Things I found interesting this week:
- I really enjoyed this fascinating and varied list of huge projects delivered quickly and successfully, curated by Stripe CEO Patrick Collison: it took six weeks to create Amazon Prime, 90 days to create the Visa card, and only nine months from Steve Jobs greenlighting the iPod to it being shipped.
- The strangest and most compelling media/tech thing I came across this week was an audio clip of the late Alec Guinness reading the Book of Genesis (actually, a synthetic project read by an AI trained on samples of his voice). There are imperfections, but it sounds remarkably close to the real thing and introduces some far-reaching questions about authenticity, ownership and consent—I’d be fascinated to know what any of the media lawyers who read this newsletter (hello, lawyers!) make of this.
- (Related: the idea that AI commentators could provide better sports coverage, tailored to the interests and knowledge of an individual spectator)
- This piece on design turned out to be the best thing I read on strategy this week: “We don’t like to think about worst-case scenarios... Hell, we don’t even like to think about not-so-great-case scenarios. Instead, we design and build systems and products that work when conditions are just right. In design, this is sometimes referred to as the “happy path”... The inability of sites like YouTube, Twitter, and Facebook to tackle fake news and curb rampant harassment is a direct result of happy-path thinking... These platforms have little to no resilience in the face of behaviors that diverge from that scenario, which means that if and when the system breaks down and people use it with ill intentions, these companies will be slow to respond or possibly incapable of recovering.” (I’d ague that Happy-Path thinking applies as much to strategy as to individual products).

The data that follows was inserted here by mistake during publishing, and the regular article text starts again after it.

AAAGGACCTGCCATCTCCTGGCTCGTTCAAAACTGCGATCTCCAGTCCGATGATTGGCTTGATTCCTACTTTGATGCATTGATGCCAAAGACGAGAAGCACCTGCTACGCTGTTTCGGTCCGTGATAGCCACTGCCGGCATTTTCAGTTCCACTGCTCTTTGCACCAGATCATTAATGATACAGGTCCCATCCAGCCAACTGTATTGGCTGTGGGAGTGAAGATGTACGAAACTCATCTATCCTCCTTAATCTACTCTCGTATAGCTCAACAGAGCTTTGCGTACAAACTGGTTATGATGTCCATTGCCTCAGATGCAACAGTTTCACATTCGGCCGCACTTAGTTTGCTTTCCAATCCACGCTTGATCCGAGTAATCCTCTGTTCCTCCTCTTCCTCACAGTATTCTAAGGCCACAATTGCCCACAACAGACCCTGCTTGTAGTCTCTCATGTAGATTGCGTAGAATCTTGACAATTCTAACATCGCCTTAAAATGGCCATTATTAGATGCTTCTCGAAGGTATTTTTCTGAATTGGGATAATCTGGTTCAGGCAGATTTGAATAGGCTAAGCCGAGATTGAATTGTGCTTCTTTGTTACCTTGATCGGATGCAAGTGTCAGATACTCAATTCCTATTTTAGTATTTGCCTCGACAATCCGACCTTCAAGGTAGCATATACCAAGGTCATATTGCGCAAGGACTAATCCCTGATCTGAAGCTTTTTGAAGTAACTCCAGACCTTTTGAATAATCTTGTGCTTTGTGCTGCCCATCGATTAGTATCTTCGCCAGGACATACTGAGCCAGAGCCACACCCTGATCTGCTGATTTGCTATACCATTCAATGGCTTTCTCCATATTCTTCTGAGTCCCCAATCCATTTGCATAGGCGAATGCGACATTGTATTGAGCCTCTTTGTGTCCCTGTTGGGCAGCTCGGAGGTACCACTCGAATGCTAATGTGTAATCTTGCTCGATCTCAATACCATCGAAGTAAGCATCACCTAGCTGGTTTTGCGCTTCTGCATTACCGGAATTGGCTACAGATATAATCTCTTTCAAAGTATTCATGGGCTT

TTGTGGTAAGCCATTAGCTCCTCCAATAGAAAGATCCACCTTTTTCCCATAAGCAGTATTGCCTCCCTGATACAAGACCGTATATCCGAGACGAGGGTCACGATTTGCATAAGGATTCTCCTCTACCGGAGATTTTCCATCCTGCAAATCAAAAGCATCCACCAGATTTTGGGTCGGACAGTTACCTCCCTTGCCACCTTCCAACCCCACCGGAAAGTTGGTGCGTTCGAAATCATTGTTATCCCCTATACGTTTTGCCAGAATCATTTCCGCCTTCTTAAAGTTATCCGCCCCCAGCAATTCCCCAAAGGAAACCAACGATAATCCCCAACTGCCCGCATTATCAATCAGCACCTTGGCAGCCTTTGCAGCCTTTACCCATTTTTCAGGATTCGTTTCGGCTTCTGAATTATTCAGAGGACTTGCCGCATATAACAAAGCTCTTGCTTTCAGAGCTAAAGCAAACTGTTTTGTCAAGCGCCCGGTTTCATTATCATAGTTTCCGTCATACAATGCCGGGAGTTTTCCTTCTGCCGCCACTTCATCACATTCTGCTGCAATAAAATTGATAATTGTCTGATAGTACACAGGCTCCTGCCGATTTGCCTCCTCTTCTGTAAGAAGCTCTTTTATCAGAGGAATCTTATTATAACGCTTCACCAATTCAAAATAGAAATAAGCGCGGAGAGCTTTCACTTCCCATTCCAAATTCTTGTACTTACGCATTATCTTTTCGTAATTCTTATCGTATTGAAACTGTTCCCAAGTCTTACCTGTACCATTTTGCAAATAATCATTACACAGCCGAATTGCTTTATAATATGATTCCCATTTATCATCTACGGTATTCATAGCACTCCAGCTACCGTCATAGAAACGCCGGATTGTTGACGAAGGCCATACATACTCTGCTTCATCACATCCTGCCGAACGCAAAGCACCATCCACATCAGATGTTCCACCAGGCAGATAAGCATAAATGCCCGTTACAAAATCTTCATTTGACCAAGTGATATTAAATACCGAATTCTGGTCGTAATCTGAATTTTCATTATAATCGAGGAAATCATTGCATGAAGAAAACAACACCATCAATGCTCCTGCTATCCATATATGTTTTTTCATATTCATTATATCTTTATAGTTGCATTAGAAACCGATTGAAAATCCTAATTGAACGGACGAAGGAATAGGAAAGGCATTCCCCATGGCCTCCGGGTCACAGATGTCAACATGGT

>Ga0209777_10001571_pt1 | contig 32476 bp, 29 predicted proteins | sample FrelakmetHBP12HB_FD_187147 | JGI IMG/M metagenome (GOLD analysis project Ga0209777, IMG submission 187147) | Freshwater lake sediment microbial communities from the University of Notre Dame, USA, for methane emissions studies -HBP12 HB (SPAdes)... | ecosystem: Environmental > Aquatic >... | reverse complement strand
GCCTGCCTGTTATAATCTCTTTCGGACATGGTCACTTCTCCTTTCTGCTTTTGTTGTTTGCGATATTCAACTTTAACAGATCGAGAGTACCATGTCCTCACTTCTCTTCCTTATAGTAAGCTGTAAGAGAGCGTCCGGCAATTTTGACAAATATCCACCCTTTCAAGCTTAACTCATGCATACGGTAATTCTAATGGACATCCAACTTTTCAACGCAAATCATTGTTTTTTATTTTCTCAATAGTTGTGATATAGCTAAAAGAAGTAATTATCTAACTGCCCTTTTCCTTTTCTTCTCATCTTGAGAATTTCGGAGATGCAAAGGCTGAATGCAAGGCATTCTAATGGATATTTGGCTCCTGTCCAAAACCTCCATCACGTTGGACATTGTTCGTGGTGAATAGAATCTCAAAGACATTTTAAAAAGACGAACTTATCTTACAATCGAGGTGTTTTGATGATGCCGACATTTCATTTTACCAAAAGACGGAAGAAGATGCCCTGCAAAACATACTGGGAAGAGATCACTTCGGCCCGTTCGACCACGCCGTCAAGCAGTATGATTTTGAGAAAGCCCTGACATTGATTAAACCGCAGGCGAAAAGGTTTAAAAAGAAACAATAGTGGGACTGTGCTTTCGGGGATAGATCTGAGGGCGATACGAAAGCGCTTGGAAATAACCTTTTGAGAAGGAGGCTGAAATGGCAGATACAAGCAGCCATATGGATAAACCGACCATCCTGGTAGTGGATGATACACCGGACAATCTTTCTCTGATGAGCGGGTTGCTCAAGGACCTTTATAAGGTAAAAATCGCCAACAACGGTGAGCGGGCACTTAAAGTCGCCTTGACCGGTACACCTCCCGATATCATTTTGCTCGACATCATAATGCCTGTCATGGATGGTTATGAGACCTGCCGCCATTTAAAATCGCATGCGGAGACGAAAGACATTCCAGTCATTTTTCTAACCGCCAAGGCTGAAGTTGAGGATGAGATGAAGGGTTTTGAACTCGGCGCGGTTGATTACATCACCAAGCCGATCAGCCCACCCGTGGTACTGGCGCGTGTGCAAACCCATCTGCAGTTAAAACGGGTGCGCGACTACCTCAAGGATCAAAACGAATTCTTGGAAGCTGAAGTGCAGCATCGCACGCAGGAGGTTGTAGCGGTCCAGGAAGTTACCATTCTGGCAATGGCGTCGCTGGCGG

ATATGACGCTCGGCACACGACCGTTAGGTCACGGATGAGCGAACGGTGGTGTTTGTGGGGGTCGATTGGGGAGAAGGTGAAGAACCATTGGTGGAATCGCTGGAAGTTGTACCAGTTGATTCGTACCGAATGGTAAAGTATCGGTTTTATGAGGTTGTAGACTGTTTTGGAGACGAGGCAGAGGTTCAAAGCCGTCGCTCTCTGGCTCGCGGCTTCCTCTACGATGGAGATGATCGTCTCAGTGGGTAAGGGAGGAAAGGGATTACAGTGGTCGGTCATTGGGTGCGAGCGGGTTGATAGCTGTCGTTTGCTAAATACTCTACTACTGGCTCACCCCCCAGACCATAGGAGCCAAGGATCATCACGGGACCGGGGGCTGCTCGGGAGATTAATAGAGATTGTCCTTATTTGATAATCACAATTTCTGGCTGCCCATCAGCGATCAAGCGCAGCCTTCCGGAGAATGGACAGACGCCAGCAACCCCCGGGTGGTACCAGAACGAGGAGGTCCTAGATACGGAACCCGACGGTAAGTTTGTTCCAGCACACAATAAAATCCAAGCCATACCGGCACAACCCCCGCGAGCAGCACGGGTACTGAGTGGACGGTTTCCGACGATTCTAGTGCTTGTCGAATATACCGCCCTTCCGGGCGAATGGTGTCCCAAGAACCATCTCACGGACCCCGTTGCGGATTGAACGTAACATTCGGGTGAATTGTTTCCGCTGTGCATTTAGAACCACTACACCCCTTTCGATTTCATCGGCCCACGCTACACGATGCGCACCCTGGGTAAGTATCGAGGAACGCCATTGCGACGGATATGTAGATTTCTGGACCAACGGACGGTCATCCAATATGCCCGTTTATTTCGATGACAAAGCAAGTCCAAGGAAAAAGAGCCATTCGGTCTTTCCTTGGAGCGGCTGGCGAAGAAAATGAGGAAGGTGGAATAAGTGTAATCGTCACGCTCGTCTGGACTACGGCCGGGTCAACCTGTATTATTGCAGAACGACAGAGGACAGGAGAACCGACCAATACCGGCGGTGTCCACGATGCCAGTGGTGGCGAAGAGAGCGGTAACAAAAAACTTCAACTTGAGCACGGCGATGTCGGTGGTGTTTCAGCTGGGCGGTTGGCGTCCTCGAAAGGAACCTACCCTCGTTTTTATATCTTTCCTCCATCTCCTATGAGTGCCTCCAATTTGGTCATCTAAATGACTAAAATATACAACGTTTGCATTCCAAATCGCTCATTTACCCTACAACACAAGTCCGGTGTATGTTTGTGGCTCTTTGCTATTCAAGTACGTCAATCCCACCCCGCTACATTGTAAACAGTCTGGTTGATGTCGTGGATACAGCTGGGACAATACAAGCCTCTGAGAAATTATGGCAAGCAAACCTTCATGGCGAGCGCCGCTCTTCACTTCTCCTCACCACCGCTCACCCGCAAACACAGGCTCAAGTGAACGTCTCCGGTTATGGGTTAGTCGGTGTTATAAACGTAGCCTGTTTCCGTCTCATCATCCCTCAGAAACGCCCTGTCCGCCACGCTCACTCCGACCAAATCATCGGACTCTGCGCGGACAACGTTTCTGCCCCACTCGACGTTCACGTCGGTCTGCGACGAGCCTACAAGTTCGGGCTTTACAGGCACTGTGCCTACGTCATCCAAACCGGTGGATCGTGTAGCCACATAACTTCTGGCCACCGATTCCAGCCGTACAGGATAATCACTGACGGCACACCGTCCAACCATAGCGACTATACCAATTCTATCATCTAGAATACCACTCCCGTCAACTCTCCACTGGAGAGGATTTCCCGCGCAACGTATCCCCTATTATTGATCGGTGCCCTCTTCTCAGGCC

- Half of corporate innovation consultants won’t survive the next five years, owing to a combination of economic downturn, commoditisation and lack of ROI/post-hype backlash.
- There’s an interesting case study here on how LVMH is looking to its staff to innovate and reinvent its customer experience.
- Alexis Madrigal has a good piece in the Atlantic on how Silicon Valley is changing: “For start-ups not on the unicorn list—and even for many that are—the chance that they will have an initial public offering and remain independent is small. That means the only way their investors will get their money out will be via an acquisition by one of the large companies.”
- Finally this week, some really interesting highlights from the App Annie State of Mobile report (the full report requires registration to download but it’s well worth it):—
- Average daily time spent on mobiles is 220 minutes, up 35% year-on-year.
- Spend on mobile games is projected to exceed $100 billion in 2020.
- Nearly a quarter of US Netflix users on iPhone also used Disney+ in the final quarter of last year.
- Over 68 billion hours were spent on TikTok in 2019.
- Usage of fintech apps grew 5% faster than traditional banks’ digital offerings.